Racing icon and F1 legend Dan Gurney dies at 86

Dan once remembered the genesis of All American Racers he co-founded with Carroll Shelby in 1965.

"The opportunity came when Goodyear, who was fighting Firestone for supremacy at Indianapolis, asked me if I could set up a team of people to build a car for Indy. I said I could do it but that any effort would also have to include a Formula 1 car. Goodyear agreed and I felt it was just an opportunity that I had to take, even if the chances were slim."

Lotus engineer Len Terry was entrusted with the design of the first Eagle Formula 1 car, while Weslake in England manufactured a 3.0 liter V-12 engine which complied with the new technical regulations that came into force in 1966. The Belgian Grand Prix marked the first appearance of the astonishingly beautiful dark-blue Eagle, with its distinctive bill-like nose, powered at first by an old Climax engine. At the following race at Reims, Gurney drove his car to fifth place, scoring the first World Championship points ever by an American Formula 1 car.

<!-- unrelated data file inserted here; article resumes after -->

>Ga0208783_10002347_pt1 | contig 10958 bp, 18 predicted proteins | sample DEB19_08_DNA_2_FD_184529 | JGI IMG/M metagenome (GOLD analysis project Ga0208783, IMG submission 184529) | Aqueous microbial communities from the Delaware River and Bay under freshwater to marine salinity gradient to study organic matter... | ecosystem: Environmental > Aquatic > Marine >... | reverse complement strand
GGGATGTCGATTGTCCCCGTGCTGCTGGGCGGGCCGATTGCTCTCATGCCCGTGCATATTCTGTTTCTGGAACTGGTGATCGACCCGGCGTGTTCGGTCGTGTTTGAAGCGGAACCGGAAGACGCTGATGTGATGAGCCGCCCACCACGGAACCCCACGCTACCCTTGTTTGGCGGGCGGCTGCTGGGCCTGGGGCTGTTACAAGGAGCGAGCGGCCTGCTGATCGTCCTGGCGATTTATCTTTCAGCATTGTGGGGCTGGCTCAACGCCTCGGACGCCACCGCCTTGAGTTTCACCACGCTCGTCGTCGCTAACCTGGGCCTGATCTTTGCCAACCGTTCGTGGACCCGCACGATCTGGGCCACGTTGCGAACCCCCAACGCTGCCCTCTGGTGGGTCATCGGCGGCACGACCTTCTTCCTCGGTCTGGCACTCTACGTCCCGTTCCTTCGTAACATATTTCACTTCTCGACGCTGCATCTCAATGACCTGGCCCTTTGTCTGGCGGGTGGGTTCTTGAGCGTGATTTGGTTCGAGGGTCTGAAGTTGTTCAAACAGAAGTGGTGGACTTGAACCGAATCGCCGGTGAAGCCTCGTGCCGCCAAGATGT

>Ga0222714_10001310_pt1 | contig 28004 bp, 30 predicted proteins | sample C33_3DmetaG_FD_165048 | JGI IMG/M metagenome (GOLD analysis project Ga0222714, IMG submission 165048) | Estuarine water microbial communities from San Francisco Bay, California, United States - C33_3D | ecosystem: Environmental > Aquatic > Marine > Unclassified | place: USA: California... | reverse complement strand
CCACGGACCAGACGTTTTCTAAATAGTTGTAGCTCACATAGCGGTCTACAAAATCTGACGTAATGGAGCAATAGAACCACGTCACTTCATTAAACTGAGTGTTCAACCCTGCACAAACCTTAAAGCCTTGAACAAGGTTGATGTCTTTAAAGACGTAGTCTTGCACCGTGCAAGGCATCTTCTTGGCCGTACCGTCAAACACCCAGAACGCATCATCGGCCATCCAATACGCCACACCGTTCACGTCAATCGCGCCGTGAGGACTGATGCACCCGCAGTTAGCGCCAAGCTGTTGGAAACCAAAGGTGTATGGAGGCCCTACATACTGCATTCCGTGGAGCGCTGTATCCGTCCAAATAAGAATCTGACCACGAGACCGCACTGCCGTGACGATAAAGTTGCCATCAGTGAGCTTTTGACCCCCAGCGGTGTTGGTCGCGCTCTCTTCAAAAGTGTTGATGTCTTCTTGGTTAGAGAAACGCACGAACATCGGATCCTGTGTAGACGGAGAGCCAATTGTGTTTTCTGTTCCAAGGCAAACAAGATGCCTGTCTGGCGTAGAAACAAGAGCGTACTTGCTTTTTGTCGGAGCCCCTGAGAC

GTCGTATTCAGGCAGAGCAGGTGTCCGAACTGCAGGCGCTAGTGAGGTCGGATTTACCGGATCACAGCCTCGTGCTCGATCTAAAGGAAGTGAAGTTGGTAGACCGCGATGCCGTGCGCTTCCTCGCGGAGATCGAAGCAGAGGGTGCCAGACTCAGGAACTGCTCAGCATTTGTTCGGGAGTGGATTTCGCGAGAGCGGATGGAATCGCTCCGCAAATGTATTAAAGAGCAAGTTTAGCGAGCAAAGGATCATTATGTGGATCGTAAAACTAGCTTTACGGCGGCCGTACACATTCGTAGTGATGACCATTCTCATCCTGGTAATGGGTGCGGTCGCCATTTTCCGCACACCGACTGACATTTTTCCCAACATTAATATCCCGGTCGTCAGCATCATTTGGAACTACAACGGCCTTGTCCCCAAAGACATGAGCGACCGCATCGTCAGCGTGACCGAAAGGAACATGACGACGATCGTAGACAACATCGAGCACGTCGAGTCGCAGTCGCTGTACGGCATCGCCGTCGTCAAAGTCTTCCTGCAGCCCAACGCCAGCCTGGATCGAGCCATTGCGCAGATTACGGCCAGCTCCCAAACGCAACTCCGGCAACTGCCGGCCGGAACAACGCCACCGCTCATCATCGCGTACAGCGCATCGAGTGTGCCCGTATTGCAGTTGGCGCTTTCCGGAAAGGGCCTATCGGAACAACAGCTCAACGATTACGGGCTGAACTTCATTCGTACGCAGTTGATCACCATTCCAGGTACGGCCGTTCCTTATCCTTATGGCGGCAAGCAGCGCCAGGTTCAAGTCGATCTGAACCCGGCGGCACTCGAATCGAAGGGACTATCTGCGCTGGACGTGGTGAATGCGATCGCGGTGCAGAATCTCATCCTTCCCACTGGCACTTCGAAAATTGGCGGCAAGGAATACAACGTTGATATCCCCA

In 1967, equipped with the Weslake plant and featuring a lightened magnesium-titanium chassis, the Eagle started to fly. Gurney won the non-championship Race of Champions at Brands Hatch in March, but at Spa, it all finally came together.


Dan was fresh from his victory at Le Mans with Ford and AJ Foyt the previous weekend.

"One of my better weeks at the office," as he liked to say. Despite a fuel pressure problem and a misfire which forced him into the pits at one stage, he took a resounding victory.

"I even ended up getting the lap record," he recalled, "and at that time it was far and away the quickest Formula 1 record. I must admit though that I wasn't all that confident when I was out up front. Because of the misfire, I was expecting the Weslake to expire at any time. I just gassed it and hoped for the best."